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### Generating Eight-Character Passwords

```
Date: 03/08/2002 at 12:00:01
From: Lohkee
Subject: Generating Eight-Character Passwords

Suppose, for example, we have a rule that states that all passwords
must be eight characters in length and contain at least one character
from each of the following four sets: uppercase alpha (26), lowercase
alpha (26), numeric (10), and punctuation or other special characters
(33).

Assuming an eight-character password, an analysis of this rule would
yield the following:

Without the rule, a user's password can be from one to eight
characters in length, and may use any one of ninety-five characters in
each position. The total number of possible passwords is

95^1 + 95^2 + 95^3 + ... + 95^7 + 95^8 = 6,704,780,954,517,120

With the rule in place, the user's password must be eight
characters in length and include at least one character from each of
the four sets.  The number of possible passwords, assuming an eight-
character password for side-by-side comparison, is now only  (     )
or   X.  Put another way, how many passwords become impossible because
of this rule?
```

```
Date: 03/08/2002 at 14:19:53
From: Doctor Ian
Subject: Re: Generating Eight-Character Passwords

Hi Lohkee,

Let's start with all the possible 8-character passwords.  There are 95^8 different of those.

Now, eliminate all the illegal passwords, i.e., those where

[1] there is not at least one uppercase character

(There are (95-26)^8, or 69^8 of these.)

[2] there is not at least one lowercase character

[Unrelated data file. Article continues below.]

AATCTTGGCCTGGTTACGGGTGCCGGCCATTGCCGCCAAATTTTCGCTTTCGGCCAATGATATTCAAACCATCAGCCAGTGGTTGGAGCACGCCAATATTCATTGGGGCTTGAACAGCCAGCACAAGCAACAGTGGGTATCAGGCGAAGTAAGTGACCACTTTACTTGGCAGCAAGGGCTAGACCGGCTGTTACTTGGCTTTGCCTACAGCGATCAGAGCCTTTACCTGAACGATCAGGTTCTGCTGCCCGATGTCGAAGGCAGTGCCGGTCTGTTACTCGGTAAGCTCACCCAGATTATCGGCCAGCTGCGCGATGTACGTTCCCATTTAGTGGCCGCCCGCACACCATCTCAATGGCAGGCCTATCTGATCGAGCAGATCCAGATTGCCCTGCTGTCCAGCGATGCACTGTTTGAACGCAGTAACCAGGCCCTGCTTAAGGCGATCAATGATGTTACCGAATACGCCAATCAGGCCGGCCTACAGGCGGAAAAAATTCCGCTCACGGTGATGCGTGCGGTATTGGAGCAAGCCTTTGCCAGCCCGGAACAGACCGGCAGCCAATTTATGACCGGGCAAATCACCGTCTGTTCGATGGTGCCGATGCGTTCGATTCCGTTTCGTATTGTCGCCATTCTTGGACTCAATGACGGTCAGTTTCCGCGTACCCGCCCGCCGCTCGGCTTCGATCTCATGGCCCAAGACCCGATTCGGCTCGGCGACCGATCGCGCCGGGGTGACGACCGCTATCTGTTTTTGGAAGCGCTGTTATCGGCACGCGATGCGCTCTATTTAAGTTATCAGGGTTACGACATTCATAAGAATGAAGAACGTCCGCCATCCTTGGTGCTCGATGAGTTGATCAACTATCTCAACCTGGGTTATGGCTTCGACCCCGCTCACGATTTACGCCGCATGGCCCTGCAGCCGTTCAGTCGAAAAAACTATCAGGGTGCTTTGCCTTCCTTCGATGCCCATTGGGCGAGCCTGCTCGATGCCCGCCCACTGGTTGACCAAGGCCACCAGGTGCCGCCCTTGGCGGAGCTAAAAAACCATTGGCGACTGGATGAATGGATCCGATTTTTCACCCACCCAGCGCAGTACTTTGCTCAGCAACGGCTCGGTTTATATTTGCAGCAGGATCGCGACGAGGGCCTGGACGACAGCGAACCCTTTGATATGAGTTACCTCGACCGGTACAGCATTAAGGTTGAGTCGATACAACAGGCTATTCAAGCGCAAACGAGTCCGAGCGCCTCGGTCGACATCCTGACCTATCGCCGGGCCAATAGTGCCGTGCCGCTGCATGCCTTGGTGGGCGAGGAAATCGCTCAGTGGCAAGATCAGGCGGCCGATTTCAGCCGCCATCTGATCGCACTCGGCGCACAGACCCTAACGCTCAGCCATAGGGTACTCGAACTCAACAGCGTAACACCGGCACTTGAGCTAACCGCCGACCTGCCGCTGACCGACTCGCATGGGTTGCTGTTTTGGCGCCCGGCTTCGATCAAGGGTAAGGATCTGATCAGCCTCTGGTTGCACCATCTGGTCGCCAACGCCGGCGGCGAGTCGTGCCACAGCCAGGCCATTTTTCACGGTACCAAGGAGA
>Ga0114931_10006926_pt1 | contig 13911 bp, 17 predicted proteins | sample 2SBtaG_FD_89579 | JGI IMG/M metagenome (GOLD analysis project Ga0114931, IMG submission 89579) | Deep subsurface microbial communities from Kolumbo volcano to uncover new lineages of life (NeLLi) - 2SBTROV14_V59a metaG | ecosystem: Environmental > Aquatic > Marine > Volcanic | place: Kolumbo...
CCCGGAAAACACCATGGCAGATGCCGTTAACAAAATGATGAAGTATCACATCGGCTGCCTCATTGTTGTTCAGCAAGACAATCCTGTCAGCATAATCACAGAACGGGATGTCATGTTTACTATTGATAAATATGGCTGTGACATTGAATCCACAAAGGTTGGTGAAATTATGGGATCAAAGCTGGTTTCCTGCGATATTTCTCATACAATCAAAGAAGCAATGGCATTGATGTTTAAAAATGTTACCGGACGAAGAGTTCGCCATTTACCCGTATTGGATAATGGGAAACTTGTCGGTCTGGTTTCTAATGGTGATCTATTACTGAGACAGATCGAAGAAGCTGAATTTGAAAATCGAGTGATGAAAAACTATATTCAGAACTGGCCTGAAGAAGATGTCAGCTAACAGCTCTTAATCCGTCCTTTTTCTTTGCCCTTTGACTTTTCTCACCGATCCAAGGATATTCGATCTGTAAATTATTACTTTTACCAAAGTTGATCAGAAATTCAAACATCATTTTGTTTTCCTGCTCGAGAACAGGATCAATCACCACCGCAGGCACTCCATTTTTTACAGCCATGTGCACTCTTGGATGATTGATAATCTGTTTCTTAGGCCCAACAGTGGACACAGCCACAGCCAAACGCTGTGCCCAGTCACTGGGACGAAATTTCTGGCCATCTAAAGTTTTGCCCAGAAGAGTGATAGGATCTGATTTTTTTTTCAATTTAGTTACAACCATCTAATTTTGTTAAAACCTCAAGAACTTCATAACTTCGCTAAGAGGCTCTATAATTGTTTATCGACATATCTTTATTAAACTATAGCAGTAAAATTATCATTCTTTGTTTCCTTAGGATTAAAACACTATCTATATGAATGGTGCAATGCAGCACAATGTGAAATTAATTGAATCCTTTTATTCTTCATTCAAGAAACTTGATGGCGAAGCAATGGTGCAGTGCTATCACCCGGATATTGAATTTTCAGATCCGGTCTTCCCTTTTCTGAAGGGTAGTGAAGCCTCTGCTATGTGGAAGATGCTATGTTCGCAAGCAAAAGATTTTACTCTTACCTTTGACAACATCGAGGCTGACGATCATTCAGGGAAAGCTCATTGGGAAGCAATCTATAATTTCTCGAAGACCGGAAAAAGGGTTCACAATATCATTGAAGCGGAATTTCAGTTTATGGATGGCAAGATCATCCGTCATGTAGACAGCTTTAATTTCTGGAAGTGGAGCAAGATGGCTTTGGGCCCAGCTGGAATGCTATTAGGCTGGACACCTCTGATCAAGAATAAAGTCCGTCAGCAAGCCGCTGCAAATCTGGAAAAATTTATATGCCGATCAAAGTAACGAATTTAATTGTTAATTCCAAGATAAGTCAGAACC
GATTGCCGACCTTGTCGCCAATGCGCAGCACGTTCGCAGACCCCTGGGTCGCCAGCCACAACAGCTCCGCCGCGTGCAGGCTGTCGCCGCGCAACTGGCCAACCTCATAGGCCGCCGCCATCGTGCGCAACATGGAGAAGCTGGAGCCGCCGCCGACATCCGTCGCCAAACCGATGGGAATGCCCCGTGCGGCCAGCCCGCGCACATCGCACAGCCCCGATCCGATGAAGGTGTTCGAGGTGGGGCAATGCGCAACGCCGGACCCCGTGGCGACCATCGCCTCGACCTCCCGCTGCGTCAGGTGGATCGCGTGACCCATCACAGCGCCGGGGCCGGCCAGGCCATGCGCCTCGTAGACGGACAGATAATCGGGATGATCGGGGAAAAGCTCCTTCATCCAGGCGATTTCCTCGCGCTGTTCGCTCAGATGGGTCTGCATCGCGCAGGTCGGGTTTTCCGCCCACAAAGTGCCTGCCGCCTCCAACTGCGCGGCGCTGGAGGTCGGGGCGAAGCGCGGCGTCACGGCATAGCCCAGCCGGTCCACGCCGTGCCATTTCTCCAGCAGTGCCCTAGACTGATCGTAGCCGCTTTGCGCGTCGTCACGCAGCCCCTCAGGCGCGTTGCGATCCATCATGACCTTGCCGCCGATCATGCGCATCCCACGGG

(There are (95-26)^8, or 69^8 of these.)

[3] there is not at least one digit

(There are (95-10)^8, or 85^8 of these.)

[4] there is not at least one special character

(There are (95-33)^8, or 62^8 of these.)

This leaves

95^8 - (69^8 + 69^8 + 85^8 + 62^8)

passwords.  But alas, but we've counted some illegal passwords more
than once!  For example, 'aaaaaaaa' falls into categories 1, 3, and 4.

In fact, if we let [a,b,c] mean 'the number of passwords that fall
into categories a, b, and c simultaneously', then what we want is

95^8 - [1] - [2] - [3] - [4]
+ [1,2] + [1,3] + [1,4] + [2,3] + [2,4] + [3,4]
- [1,2,3] - [1,2,4] - [1,3,4] - [2,3,4]

This is an application of the inclusion-exclusion principle:

Inclusion-Exclusion Principle
http://mathworld.wolfram.com/Inclusion-ExclusionPrinciple.html

Thinking about 'aaaaaaaa', we would

subtract it three times (as part of [1], [3], and [4]),
then add it back three times (as part of [1,3], [1,4], and [3,4]),
then subtract it again once (as part of [1,3,4])

Which is to say, we'd end up subtracting it one time, which is what we want.

So let's see what those terms come out to be:

[1]        =   (95-26)^8      =  69^8
[2]        =   (95-26)^8      =  69^8
[3]        =   (95-10)^8      =  85^8
[4]        =   (95-33)^8      =  62^8
[1,2]      =   (95-26-26)^8   =  43^8
[1,3]      =   (95-26-10)^8   =  59^8
[1,4]      =   (95-26-33)^8   =  36^8
[2,3]      =   (95-26-10)^8   =  59^8
[2,4]      =   (95-26-33)^8   =  36^8
[3,4]      =   (95-10-33)^8   =  52^8
[1,2,3]                       =  33^8
[1,2,4]                       =  10^8
[1,3,4]                       =  26^8
[2,3,4]                       =  26^8

When we add (and subtract) it all up, we get

95^8 - 69^8 - 69^8 - 85^8 - 62^8
+ 43^8 + 59^8 + 36^8 + 59^8 + 36^8 + 52^8
- 33^8 - 10^8 - 26^8 - 26^8

= 3,025,989,069,143,040

I hope this helps.  Please write back if you'd like to talk about this
more.

- Doctor Ian, The Math Forum
http://mathforum.org/dr.math/
```
Associated Topics:
College Discrete Math
High School Discrete Mathematics
High School Permutations and Combinations

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